Setting Our Hearts To Seek God
 By James N. Jidov

    "And I set my face unto the Lord God" (Daniel 9:3).

    Daniel wrote the above during the Babylonian captivity. When he and his people went into captivity he was 17 years old and neither he nor any of the Jews knew how long the captivity was to last. However, when Daniel saw the shift of power from Belshazzar to Darius the Mede, in order to get some understanding as to what the changes that were taking place were all about, Daniel searched the Scriptures that were available to him in that day. When he read the writing of the prophet Jeremiah he discovered that Jeremiah said the Jewish captivity in Babylon would last 70 years. At the time Daniel was writing the words we find in chapter 9 of Daniel, the 70 years were fast coming to a close.

    Daniel was a man who lived in close, intimate fellowship with his God. Since he now knew that freedom for his people and himself was near, I believe he was concerned lest he and his people might come to the time of their departure from Babylon still in a weakened spiritual condition. The captivity had been God's way of chastisement of His people for grievously sinning against Him. Daniel wanted them to approach the time of their emancipation with sins forgiven. I believe he wanted his people to be in fellowship with their God...thus his fervency in coming to the throne of God on behalf of his people and himself.

    Daniel said, "I set my face unto the Lord God" (Daniel 9:3).

    I believe there are few of us Christians who know what it really means to "set our face unto the Lord God." I submit to you that for most of us this experience of Daniel's in setting his face unto the Lord God, this determination, this intensity of heart, this deep-seated desire, this driving, persistent resolve to set our face, to seek God's face, as this man Daniel, is something the average Christian knows little or nothing about!

    And O, this is so sad! It is sad because it speaks of our lack of enthusiasm toward our Lord God! It speaks of our shallow love toward a God who loves us unspeakably. It is sad because it suggests an attitude which is so contrary to what God desires and expects of us. It suggests an attitude of, at best, considerable disinterest in the things of God. It suggests that we harbor an attitude of disinterest in "things above"..an attitude that says, "There's just too much on this earth that attracts me. I don't have time. I'm much too occupied with other things to set my face unto the Lord God."

    Dear Brother Paul wrote, "If ye then be risen with Christ seek those things which are above where Christ sitteth on the right hand of God. Set your affection on things above, not on things on the earth" (Colossians 3:1-2). We are told, "He that cometh to God must believe that He is and that He is a rewarder of them that diligently seek Him" (Heb. 11:6). And again, "Come, ye children, hearken unto me" (Psalm 34:11). "Thou saidst, seek ye My face" (Psalm 27:8).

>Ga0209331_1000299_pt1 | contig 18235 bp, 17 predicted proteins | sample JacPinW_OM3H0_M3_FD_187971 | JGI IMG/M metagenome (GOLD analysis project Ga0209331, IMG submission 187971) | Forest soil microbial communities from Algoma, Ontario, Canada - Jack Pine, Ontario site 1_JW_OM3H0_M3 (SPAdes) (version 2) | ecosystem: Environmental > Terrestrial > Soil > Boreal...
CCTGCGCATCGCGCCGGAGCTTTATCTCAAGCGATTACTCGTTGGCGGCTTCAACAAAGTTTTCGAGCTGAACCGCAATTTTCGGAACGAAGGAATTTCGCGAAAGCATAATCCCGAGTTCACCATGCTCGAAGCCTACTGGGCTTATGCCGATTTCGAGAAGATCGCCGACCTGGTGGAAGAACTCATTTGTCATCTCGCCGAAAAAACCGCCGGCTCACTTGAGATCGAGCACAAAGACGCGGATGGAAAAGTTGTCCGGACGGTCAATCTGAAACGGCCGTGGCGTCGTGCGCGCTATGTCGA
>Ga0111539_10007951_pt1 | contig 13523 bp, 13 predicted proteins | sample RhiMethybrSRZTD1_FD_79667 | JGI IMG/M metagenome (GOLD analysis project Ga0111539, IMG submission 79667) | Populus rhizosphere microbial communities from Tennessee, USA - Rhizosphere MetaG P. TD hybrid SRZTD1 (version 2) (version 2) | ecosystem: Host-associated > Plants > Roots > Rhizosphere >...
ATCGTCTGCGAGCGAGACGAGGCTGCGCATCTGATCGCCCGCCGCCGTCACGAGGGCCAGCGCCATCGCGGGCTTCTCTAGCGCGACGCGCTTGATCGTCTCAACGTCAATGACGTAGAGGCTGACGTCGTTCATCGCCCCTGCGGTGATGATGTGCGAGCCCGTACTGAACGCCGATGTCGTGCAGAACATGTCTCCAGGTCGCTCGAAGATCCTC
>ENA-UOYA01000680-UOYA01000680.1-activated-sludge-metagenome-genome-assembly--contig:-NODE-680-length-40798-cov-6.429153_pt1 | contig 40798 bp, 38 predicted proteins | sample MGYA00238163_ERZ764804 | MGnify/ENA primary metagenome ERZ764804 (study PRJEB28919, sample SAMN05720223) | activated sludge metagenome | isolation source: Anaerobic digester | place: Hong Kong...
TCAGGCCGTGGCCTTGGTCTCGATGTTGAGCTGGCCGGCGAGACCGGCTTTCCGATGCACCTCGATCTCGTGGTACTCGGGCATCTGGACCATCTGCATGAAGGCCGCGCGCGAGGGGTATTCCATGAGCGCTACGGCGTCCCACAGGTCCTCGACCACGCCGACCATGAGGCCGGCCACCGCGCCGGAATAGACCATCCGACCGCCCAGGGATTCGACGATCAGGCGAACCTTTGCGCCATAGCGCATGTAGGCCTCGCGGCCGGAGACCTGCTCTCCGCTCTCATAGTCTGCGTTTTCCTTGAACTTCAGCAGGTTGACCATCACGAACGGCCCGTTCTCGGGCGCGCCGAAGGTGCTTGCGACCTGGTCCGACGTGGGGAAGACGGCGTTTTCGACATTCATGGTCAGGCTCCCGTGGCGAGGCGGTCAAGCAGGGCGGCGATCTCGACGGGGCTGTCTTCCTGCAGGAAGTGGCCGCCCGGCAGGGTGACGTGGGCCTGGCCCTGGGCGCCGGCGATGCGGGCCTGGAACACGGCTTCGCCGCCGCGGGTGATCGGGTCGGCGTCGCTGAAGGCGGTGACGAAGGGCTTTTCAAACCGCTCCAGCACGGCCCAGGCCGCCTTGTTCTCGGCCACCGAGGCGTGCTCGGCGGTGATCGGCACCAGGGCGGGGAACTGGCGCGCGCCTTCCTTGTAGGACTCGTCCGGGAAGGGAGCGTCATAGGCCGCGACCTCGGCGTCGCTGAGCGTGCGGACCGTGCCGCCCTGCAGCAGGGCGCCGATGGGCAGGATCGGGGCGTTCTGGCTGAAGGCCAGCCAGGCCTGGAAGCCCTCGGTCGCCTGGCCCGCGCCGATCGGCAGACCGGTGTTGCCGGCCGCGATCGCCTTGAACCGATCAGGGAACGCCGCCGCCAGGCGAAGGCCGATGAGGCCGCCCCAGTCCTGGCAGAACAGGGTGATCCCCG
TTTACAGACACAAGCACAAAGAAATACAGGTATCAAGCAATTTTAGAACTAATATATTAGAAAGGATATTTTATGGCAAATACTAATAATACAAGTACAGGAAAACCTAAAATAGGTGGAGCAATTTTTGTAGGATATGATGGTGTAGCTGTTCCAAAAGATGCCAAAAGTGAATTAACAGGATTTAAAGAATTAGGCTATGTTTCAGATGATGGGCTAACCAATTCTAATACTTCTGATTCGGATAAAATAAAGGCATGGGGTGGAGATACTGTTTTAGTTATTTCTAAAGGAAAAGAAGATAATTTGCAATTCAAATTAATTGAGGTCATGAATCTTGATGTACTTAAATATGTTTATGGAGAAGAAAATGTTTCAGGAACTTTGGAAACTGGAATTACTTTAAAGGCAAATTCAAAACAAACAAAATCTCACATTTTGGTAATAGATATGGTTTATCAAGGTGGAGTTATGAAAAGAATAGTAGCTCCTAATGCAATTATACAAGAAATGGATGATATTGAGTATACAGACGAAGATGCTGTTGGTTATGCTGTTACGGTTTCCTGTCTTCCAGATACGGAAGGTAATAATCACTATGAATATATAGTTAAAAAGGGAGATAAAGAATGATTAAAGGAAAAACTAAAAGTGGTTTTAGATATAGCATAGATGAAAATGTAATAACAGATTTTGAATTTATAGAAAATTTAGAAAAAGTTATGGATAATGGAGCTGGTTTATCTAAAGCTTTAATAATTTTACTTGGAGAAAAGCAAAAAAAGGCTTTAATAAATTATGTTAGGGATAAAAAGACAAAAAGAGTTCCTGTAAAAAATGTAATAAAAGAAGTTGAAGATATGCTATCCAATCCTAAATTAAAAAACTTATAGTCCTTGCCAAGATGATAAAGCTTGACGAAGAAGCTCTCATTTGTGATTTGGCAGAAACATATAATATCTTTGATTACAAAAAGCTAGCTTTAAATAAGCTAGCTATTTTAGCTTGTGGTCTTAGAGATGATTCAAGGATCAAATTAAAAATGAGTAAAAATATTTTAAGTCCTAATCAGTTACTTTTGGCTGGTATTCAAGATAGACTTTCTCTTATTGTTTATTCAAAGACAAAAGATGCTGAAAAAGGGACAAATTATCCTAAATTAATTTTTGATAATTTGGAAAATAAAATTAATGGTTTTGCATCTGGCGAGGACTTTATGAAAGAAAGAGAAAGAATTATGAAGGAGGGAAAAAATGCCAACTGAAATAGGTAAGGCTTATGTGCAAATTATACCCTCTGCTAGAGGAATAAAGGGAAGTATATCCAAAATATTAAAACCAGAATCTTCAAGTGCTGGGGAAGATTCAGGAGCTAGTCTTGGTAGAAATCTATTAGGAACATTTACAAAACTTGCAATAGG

James said, "Draw nigh to God and He will draw nigh to you" (James 4:8). The desire to draw nigh to God is a most precious possession. For the saint who would walk pleasingly before his God in this life, nothing could be of more value than this bent, this inclination toward God. We often read in the Psalms of men who were hungry after God, thirsty after Him and after righteousness and holiness--men who did indeed draw nigh to God.

    "O, God, Thou art my God; early will I seek Thee: my soul thirsteth for Thee, my flesh longeth for Thee," (Psalm 63:1). How glorious! O, how glorious! O, for more and more of what the writer possesses in that Psalm...more and more of that holy desire to draw near to God and to know Him! Nothing could be more valuable to the believer, to you and to me, than to have this hunger of heart and this thirst of soul after God, this pursuit of God within our very being!

    A. W. Tozer writes: "We pursue God because, and only because, He has first put an urge within us that spurs us to the pursuit." (The Pursuit of God, page 11).

    The man Daniel possessed this urge in great degree. What a precious thing it is to draw nigh to God. What a glorious thing to pursue God! If this day we belong to the Lord Jesus how we ought to pray to God, how we ought to beg Him to increase more and more our desire after Him.